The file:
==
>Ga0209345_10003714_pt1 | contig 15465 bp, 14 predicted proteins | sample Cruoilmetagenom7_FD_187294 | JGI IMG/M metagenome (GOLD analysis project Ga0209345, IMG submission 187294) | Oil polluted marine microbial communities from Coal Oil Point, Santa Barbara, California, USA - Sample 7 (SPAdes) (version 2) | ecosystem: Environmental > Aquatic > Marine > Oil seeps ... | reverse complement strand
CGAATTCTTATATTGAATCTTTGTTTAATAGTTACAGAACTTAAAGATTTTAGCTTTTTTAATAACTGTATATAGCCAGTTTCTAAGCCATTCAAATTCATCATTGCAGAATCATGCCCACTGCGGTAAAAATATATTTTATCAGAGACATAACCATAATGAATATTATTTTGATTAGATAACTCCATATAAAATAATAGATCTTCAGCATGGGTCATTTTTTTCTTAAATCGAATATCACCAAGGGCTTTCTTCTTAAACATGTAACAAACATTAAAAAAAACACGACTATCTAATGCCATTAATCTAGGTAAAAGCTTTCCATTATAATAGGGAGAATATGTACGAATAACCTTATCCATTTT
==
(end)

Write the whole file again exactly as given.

>Ga0209345_10003714_pt1 | contig 15465 bp, 14 predicted proteins | sample Cruoilmetagenom7_FD_187294 | JGI IMG/M metagenome (GOLD analysis project Ga0209345, IMG submission 187294) | Oil polluted marine microbial communities from Coal Oil Point, Santa Barbara, California, USA - Sample 7 (SPAdes) (version 2) | ecosystem: Environmental > Aquatic > Marine > Oil seeps ... | reverse complement strand
CGAATTCTTATATTGAATCTTTGTTTAATAGTTACAGAACTTAAAGATTTTAGCTTTTTTAATAACTGTATATAGCCAGTTTCTAAGCCATTCAAATTCATCATTGCAGAATCATGCCCACTGCGGTAAAAATATATTTTATCAGAGACATAACCATAATGAATATTATTTTGATTAGATAACTCCATATAAAATAATAGATCTTCAGCATGGGTCATTTTTTTCTTAAATCGAATATCACCAAGGGCTTTCTTCTTAAACATGTAACAAACATTAAAAAAAACACGACTATCTAATGCCATTAATCTAGGTAAAAGCTTTCCATTATAATAGGGAGAATATGTACGAATAACCTTATCCATTTT